The Occupation of Europe
A continent under the French boot
"The attribute of popular government in revolution is at one and the same time virtue and terror, virtue without which terror is fatal, terror without which virtue is impotent. The terror is nothing but justice, prompt, severe, inflexible; it is thus an emanation of virtue."
Revolutionary France and the French Empire secured control over a vast swathe of the European continent. French influence had to be enforced in all aspects of society and government.
Although the signing of treaties brought a formal end to hostilities, the effects of war remained. Subjugated nations became restless and agitated due to arbitrary taxation and totalitarian reform programs. Controlling this unrest was crucial to maintaining the French Empire. Consequently, native bourgeois administrators were appointed who were placated through land grants or appeals to ambition. Once a stable government had been established, a thorough audit was undertaken to allow the French government to fine-tune occupation policy and further maintain order.
Napoleon's devolution of local affairs to local governments while maintaining strong imperial authority allowed his Empire to remain remarkably stable during his reign. A Prussian ambassador named Küstler remarked:
"The main feature [of the French Empire] is the felicitous unity of the administration... its simplicity, rapidity and energy cannot fail to achieve full success."
"A means of softening the foreign yoke in the eyes of the Germans was to propose a man of repute who spoke their language, shared their tastes and even their weaknesses."
Jacques Claude Beugnot
Napoleon attends the Cisalpine Council, the legislative body of the Cisalpine Republic in northern Italy.
Conquering a nation's territory is one thing; conquering its people is another. Very few populaces willingly welcomed the arrival of French armies in their land, especially if they had been subjected to hardship by war. Civilian populations often maintained passive resistance by withholding food and sabotaging equipment. Some even took part in active resistance in the form of uprisings, though these were quickly quashed by the occupying army.
Events such as parades allowed the French to demonstrate their martial might to the population of a region. It was hoped that this would end any rebellious thought before it developed into seditious activity. There were also instances of forceful oppression to terrify would-be opponents into submission. However, this was a course of action that had to be balanced with placating local leaders. In short, military power was not solely reserved for the battlefield and was frequently flexed in civil arenas.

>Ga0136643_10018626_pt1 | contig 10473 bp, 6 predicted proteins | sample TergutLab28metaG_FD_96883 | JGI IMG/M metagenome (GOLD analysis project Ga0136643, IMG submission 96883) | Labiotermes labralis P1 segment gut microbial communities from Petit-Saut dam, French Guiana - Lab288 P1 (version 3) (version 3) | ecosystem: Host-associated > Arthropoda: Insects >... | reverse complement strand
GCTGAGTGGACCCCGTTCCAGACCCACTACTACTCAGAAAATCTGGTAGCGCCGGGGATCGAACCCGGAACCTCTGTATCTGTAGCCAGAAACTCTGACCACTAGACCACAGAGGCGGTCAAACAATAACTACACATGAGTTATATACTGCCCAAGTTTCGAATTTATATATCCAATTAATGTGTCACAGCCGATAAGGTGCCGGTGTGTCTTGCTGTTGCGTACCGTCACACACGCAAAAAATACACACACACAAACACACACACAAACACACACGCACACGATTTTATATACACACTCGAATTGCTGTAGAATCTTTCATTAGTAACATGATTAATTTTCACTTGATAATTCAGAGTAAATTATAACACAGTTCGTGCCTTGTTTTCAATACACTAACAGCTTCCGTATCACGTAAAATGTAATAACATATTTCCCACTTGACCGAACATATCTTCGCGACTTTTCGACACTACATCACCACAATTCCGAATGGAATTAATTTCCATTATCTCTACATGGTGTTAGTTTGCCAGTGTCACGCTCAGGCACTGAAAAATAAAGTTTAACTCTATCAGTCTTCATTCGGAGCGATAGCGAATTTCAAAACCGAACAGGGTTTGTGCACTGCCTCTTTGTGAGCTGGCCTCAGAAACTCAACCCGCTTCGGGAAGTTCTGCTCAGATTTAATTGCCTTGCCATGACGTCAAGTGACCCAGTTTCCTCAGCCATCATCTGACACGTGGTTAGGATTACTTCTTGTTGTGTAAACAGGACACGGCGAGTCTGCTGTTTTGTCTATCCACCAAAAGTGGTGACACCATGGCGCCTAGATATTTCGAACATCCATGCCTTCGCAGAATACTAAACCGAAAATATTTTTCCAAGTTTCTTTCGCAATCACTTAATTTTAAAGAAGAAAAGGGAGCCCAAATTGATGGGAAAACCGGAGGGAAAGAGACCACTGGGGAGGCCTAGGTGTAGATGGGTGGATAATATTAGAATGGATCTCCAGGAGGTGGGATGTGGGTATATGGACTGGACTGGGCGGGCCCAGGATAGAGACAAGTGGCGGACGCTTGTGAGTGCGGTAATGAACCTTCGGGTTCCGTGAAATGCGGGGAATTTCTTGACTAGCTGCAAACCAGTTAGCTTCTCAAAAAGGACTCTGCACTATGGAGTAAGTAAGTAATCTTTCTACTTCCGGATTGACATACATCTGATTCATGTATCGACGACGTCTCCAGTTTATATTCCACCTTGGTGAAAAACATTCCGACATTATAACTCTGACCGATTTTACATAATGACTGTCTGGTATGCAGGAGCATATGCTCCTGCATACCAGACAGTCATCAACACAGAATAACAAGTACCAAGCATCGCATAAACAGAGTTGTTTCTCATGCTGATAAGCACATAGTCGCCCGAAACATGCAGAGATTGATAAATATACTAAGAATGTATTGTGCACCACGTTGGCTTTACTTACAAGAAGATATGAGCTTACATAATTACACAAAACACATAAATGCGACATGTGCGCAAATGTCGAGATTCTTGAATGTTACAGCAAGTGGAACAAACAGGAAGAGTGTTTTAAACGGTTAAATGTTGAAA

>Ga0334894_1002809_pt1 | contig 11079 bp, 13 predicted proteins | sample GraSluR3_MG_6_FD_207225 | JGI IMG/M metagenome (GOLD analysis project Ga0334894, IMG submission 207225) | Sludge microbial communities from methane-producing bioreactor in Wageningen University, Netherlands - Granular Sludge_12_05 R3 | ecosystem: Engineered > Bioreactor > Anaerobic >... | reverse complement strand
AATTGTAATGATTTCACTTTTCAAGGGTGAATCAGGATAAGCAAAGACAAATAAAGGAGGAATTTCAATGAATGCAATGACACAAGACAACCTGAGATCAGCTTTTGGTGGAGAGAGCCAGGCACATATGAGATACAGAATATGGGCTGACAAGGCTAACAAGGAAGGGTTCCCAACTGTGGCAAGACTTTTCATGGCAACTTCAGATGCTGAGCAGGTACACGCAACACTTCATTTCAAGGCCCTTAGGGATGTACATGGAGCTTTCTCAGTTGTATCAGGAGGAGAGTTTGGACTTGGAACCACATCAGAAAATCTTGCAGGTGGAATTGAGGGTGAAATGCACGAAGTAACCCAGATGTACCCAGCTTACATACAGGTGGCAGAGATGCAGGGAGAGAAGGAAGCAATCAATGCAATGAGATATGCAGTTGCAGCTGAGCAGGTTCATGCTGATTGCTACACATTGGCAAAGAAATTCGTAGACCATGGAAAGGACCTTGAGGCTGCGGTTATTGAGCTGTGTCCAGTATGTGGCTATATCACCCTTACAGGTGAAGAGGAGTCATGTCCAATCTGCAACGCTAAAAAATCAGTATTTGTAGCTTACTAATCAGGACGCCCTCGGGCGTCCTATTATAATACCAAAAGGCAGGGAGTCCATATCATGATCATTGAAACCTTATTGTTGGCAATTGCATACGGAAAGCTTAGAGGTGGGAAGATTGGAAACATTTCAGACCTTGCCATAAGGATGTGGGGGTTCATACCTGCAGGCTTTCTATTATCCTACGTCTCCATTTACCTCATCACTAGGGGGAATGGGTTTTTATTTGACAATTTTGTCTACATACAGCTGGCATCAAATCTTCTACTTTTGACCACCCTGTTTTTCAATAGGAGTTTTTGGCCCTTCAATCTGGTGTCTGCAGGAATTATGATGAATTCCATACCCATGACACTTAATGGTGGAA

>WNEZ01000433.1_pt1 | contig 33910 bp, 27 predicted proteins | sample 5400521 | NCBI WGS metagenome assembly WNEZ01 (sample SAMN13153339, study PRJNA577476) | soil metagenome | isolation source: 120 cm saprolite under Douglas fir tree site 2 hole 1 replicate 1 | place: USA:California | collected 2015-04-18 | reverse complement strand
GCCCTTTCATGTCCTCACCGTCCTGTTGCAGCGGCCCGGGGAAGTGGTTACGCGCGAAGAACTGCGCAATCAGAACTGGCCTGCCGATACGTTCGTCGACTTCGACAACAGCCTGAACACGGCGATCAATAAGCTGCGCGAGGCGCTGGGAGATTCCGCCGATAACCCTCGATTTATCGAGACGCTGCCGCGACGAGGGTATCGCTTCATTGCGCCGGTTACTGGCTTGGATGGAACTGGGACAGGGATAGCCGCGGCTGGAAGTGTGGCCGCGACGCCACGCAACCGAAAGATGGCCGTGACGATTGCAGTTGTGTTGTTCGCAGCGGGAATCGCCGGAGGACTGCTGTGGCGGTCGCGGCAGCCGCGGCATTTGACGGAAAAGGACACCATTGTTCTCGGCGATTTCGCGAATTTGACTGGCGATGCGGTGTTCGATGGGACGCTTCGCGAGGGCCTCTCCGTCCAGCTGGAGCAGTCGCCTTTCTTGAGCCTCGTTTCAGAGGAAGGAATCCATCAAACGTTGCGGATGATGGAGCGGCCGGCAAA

"There are only two forces that unite men — fear and interest."
Napoleon leads his troops through Berlin, 1806.
Once a region was secured by administrative and military domination, France could begin exploiting the economic resources it possessed for the sake of the war effort. Taxation was used to finance the burgeoning Grand Armée, which was increasingly populated by non-French soldiers. Indeed, at the beginning of the Russian Campaign of 1812, more than half of the Grand Armée was composed of foreign soldiers.
Napoleon attempted to wield the economic might of the entire continent through the Continental System which began in 1806. He pressured almost every country in Europe to cease all trade with Britain. Napoleon hoped that this would cause economic damage and force Britain to come to the negotiating table. It eventually failed because the Royal Navy still controlled the world's sea lanes, and Britain was thus able to trade with nations in North and South America. Large scale smuggling also occurred in Europe.
Despite its failure, the Continental System demonstrated Napoleon's ability to command the entire European economy.
"There is no art which one government sooner learns of another than that of draining money from the pockets of the people."
French soldiers inspect Saxon merchants' cargo for smuggled goods.
"The most extravagant idea that can be born in the head of a political thinker is to believe that it suffices for people to enter, weapons in hand, among a foreign people and expect to have its laws and constitution embraced. No one loves armed missionaries."
The initial approach taken by the French Republic was to foster revolutionary sentiment abroad. The early republic was founded on radicalism and revolutionary zeal. Politicians took up a kind of 'Frenchman's Burden', believing it was their duty to bring the light of the Revolution to all corners of the world. It was hoped that even if an independent revolution did not occur abroad, radical citizens of a conquered country would welcome French soldiers as saviors.
As revolutionary zeal gave way to pragmatism under Napoleon's dictatorship, the focus of French foreign policy changed. Power was taken back from the revolutionary 'sister-republics' established in earlier conquests for fear of intellectual opposition to Napoleon's policy and revolutionary reforms were scaled back to appease the increasingly agitated conservative elements of society.
For an in-depth look into how various countries responded to revolutionary ideology over the course of the Revolutionary-Napoleonic Wars, click here.
Polish war-scythemen during Tadeusz Kościuszko's Uprising, 1794.